Editing out the garbage: In his article on eBook sales, Michal Kozlowski blasts the self-publishing industry for producing books that are “garbage.” I think that’s just a tad harsh, and when it comes to editing and proofreading, I can’t say that magazines, newspapers or trade books are much better. But it doesn’t cost a lot to have a book professionally edited. Why not create a reputation for yourself as an author of well-written, well-constructed books? At the very least, get an editorial evaluation before you proceed, and then listen to the editor’s advice. At 1106 Design, we start every editing job with a free editorial evaluation, where authors get feedback from a professional editor.
Proofing: See editing. And if you don’t get your book professionally edited, at least hire someone to proof it. Please?
Abandon print at your peril: As you can see from the above chart, sales of paperbacks and hardcover trade books increased 7.2% and 17.4% respectively from May 2015 to May 2016. If you use print-on-demand, you’re providing another option for your readers, one that doesn’t mean a huge investment on your part. By the time you get to the stage of having your eBook formatted, you should have already invested in cover design, editing, proofing, and page design. POD means that you pay for file set-up and that a portion of your retail price goes to the printer for printing the book and to the retailer for selling it. It’s only fair that they get paid. And if you’ve set up the POD yourself, you are maximizing your profits.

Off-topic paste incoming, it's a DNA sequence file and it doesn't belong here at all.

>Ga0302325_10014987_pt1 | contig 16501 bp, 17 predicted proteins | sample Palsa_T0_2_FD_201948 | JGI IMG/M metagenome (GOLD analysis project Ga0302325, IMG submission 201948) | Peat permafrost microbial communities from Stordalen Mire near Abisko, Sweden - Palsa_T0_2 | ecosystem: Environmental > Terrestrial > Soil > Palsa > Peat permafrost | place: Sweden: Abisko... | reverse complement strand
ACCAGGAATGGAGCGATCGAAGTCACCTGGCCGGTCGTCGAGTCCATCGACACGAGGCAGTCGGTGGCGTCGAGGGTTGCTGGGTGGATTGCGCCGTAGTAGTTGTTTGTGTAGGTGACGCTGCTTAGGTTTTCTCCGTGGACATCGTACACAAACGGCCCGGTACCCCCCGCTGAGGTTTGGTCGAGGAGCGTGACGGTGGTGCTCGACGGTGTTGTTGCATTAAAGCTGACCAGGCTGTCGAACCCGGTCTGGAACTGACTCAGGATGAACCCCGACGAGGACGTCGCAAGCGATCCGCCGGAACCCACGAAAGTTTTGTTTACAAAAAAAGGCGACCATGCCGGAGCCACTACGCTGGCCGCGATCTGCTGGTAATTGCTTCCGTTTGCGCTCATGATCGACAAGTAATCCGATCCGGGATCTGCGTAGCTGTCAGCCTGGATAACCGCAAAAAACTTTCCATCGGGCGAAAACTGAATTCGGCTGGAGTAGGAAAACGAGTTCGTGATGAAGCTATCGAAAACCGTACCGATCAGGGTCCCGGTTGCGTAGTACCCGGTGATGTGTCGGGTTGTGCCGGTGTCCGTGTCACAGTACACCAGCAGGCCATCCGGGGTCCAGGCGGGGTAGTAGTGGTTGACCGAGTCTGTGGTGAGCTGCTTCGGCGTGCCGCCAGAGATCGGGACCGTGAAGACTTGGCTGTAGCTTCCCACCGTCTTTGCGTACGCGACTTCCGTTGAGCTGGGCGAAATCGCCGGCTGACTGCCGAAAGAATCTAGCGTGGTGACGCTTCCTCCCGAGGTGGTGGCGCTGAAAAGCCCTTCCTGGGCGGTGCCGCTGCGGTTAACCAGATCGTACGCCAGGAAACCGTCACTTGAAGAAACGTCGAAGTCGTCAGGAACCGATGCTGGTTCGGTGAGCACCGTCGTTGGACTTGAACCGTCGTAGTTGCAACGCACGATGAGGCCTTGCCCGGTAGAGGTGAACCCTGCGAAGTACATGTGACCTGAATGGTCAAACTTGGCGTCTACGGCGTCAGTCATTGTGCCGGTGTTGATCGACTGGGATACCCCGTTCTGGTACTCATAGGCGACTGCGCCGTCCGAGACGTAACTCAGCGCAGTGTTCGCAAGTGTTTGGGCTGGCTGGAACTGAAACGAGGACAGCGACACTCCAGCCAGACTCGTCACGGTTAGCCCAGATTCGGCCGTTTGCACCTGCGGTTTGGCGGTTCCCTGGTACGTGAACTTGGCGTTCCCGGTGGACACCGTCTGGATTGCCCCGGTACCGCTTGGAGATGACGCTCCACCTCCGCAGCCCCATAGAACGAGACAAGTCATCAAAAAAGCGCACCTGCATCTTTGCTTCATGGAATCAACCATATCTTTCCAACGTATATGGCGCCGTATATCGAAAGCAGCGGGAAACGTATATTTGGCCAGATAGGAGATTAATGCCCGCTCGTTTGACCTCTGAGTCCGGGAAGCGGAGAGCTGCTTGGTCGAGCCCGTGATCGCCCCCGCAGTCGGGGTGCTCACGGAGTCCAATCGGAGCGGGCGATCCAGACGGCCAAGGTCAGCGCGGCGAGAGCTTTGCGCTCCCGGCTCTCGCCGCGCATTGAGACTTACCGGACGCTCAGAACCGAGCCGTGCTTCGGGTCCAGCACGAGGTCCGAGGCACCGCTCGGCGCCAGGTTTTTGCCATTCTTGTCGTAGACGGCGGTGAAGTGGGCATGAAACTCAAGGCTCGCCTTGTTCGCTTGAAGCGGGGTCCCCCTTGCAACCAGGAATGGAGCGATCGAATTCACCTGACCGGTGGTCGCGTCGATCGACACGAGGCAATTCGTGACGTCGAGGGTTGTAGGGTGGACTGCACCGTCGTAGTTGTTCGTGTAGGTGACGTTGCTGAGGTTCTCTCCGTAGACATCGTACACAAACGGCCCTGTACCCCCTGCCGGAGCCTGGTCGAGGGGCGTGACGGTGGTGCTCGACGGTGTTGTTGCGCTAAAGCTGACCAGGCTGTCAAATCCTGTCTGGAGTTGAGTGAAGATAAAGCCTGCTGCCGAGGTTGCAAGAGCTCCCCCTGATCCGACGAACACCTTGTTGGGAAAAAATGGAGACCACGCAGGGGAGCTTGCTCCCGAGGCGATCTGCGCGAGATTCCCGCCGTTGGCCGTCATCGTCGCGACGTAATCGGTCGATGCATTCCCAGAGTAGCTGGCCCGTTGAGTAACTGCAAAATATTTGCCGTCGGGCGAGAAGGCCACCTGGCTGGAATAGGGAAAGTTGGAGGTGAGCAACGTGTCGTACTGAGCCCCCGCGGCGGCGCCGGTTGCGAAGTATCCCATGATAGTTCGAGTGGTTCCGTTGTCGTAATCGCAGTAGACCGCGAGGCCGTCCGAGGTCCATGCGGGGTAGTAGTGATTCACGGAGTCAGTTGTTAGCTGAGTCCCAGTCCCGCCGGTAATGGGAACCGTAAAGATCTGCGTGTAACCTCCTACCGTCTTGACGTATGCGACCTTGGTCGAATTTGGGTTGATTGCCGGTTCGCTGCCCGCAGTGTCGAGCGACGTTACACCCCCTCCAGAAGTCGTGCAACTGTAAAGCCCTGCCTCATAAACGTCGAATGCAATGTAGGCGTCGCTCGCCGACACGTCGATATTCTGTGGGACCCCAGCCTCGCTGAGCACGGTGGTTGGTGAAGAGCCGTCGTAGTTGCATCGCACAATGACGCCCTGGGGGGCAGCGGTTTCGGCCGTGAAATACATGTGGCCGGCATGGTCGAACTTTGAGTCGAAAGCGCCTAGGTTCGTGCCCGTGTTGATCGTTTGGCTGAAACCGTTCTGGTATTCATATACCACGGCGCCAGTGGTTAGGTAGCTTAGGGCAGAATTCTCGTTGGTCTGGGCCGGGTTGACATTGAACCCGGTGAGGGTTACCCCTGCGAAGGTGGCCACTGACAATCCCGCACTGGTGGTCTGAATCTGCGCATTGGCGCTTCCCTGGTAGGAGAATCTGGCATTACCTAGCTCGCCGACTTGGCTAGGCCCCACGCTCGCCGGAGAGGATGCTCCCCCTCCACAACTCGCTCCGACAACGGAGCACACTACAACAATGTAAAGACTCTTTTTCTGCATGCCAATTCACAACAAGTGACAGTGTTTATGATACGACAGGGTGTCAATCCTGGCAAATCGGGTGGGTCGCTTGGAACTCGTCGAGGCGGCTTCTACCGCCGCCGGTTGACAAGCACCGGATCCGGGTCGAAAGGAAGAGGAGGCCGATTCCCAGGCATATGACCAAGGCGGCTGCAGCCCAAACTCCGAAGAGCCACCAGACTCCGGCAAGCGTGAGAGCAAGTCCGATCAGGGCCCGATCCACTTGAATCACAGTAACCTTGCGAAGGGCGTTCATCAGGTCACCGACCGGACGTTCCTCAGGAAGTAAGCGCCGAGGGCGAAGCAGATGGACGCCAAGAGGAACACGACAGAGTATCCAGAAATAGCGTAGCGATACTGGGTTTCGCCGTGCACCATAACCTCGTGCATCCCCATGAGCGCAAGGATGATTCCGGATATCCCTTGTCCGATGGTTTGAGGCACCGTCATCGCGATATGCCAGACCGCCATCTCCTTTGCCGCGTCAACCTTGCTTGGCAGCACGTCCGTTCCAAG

Think about audio books and other technologies: Who knows what technologies are around the corner! Audio books could almost be considered “old tech.” Who hasn’t listened to a book on a tape cassette? However, the increased popularity of podcasts has extended to digital audio books (14.9% increase in downloads over 12 months!), where readers (or rather, listeners) can download a book to their phones and listen to it while commuting, exercising, working, or whatever. Read up on audio books and new technology, and think about how you can take advantage of these technologies.
As an indie publisher, you are in business for yourself. Part of being in business is to anticipate what your competitors are doing well (or not well) and to do it differently or better. If traditional publishers are now emulating what you’ve done well, rather than admit defeat, it’s time to outsmart them again and take back some market share!